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January 30, 2016 – Everywhere we look today, the threat of emerging contagious diseases has captured our attention. Movies, books, and video games about out-of-control diseases have piqued society’s interest in how diseases arise and spread. Epidemiology is the study of how diseases affect populations. Epidemiologists study data in order to describe disease distribution, and to quantify risk associated with potentially disease-causing or disease-preventing factors. Epidemiology is an observational field, which means that no interventions are performed; it is a natural experiment in the real world.

Modern epidemiology got its start during a cholera outbreak in London in the middle of the 19th century. John Snow, a London physician, was skeptical of how the outbreak was being handled, and the explanation given to residents. He started his own investigations, which led to the discovery that the source of the infections was a single water pump. Snow’s methods became the basis of modern epidemiology.

The field has expanded beyond infectious disease to include many noninfectious diseases (including cancer) and many different populations (such as golden retriever dogs).

Epidemiologic investigation is a multi-step process. The first step is to establish the distribution and extent of disease, and to identify populations at increased risk for disease. The next step is to determine if an association exists between exposure(s) and outcome (disease) and, if there is an association, decide if the exposure caused the outcome.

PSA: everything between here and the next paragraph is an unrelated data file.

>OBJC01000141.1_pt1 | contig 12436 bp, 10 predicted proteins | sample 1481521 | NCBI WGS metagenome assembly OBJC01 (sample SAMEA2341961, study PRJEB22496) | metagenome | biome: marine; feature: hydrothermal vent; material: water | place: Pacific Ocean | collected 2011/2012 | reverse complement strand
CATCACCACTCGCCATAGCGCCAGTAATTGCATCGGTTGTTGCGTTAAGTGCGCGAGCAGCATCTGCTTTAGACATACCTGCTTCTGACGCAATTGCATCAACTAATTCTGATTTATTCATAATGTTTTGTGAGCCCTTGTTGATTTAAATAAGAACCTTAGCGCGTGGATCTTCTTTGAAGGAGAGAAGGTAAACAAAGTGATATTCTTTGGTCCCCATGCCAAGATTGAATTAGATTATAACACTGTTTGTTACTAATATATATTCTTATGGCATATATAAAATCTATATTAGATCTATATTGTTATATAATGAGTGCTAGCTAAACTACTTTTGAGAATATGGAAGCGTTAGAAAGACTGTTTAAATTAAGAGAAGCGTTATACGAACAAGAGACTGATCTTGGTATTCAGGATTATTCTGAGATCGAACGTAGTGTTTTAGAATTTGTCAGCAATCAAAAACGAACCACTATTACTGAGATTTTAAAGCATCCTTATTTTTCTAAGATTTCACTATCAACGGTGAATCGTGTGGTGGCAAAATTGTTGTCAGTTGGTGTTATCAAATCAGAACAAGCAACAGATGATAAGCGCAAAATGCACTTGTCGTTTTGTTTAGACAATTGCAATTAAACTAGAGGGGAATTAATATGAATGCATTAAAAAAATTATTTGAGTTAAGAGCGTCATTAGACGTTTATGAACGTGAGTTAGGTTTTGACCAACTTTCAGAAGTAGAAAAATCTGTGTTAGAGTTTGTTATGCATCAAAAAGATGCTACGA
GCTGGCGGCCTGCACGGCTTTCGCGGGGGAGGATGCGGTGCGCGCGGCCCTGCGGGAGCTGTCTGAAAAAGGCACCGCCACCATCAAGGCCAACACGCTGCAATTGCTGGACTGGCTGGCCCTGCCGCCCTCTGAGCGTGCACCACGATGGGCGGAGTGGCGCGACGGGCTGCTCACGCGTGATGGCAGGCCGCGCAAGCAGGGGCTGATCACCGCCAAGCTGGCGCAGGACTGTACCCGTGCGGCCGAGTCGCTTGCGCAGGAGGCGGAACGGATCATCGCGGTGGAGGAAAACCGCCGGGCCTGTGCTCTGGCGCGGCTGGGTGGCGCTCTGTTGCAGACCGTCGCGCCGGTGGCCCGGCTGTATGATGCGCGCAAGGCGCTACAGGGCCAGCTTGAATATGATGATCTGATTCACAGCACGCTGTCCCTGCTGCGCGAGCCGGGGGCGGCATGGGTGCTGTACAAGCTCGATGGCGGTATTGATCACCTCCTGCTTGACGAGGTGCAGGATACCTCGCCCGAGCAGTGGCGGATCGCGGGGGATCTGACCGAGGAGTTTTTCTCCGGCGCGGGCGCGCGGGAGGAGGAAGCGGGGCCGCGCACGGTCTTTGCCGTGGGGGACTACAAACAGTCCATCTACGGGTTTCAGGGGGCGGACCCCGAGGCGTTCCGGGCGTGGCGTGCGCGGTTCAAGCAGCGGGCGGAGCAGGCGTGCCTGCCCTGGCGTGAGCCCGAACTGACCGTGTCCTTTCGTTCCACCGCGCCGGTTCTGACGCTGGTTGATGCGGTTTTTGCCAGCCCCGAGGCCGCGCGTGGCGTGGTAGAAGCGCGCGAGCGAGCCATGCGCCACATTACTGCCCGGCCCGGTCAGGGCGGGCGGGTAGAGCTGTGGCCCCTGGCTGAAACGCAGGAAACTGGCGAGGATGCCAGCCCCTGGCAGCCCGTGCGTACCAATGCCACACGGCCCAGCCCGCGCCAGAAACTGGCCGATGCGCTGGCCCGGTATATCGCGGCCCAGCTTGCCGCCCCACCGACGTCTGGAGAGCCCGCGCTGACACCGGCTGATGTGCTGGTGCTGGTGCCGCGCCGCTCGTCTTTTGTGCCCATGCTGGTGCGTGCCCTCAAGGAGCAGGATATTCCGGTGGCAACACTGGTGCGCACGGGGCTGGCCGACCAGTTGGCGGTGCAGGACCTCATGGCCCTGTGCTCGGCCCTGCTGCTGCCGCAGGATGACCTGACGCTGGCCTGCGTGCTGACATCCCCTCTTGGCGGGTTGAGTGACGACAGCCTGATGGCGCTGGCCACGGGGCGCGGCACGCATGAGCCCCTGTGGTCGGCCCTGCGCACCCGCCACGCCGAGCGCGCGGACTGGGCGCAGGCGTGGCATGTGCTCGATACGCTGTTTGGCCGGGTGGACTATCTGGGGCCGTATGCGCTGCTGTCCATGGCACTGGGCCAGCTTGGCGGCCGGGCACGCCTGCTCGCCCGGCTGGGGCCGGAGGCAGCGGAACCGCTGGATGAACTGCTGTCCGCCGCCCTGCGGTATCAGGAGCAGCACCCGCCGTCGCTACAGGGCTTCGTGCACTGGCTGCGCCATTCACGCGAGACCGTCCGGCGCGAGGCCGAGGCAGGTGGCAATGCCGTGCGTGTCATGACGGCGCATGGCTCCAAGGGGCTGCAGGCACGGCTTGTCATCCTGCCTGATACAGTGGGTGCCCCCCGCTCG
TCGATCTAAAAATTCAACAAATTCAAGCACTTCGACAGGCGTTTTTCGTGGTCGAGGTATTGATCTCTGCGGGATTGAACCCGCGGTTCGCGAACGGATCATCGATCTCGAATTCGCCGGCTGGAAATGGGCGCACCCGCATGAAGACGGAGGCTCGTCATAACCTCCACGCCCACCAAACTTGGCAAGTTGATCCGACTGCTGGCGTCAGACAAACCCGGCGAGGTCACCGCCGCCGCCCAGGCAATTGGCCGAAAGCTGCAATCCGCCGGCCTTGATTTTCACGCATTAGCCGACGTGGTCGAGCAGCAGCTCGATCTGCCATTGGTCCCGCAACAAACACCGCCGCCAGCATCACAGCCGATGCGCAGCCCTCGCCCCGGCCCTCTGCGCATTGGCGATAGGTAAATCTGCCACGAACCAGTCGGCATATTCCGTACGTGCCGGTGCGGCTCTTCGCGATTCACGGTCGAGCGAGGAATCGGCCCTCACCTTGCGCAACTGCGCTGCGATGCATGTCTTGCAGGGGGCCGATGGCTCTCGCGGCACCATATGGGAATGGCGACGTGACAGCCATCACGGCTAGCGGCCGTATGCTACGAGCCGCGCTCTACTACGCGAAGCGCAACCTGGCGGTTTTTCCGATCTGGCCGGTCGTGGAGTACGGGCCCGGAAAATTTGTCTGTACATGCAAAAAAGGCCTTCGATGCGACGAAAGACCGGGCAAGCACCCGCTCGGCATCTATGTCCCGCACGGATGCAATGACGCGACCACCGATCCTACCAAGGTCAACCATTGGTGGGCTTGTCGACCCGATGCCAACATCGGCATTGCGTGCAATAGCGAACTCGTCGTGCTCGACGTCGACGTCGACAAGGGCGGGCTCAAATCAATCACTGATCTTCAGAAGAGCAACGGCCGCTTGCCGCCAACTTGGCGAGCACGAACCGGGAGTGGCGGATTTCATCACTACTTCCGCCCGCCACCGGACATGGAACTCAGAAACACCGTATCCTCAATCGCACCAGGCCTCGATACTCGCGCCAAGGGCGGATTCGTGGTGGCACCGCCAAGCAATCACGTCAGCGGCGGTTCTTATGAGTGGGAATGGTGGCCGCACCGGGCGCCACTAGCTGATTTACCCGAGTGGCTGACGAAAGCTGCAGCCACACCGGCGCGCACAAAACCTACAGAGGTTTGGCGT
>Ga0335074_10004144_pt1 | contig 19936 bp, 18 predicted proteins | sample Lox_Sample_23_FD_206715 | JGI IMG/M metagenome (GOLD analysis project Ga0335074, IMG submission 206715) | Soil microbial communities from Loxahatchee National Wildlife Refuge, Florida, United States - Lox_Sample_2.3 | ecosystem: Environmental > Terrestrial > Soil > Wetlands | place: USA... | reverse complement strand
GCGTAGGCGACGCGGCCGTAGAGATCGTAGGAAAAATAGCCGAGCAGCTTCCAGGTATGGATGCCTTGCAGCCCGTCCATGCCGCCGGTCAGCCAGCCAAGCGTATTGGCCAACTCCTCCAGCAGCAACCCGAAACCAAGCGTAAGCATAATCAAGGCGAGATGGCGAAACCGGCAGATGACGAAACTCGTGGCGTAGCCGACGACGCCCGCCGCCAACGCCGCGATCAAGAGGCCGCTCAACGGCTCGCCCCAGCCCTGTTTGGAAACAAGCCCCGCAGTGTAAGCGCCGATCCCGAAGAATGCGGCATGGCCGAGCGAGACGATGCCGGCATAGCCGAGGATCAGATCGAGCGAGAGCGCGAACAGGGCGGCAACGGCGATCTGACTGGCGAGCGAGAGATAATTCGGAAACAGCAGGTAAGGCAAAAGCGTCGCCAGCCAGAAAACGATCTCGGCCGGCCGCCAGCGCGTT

Demonstrating causality is an incremental process that involves considering the entire body of scientific evidence in order to make a firm conclusion.

When epidemiologists are looking at causality, they consider several factors: 

  1. Temporality – the time factor. Exposure must precede disease; this is the only criterion that must be present to demonstrate a causal relationship.
  2. Strength of the association – the stronger the association between a risk factor and disease the more likely it is causal.
  3. Dose-response relationship – more exposure is associated with more outcome (either more pronounced outcomes and/or more outcomes in a population).
  4. Consistency – the association can be replicated in other studies and other populations.
  5. Plausibility – the association has an explanation consistent with current scientific knowledge.
  6. Consideration of alternate explanations – what other factors might produce the outcome?
  7. Experiment – test to see whether the outcome can be avoided or ameliorated by either removing or preventing exposure.
  8. Specificity – a single exposure produces a specific outcome.
  9. Coherence – the association is consistent with existing theory and knowledge.

The Golden Retriever Lifetime Study is a prospective study, meaning that data is being collected in real time. This approach has several important advantages. Although we are primarily interested in cancer outcomes, we can study many different health outcomes using the collected data. In addition, we’ll learn the timing of exposures in relation to disease outcomes, which is the most important step in making causal inferences.

We all love the spine-tingling thrill of watching a good zombie movie, or reading a great novel about a new infection. Epidemiology is the discipline that examines life as the ultimate natural experiment in providing insight into the interplay between exposures and outcomes.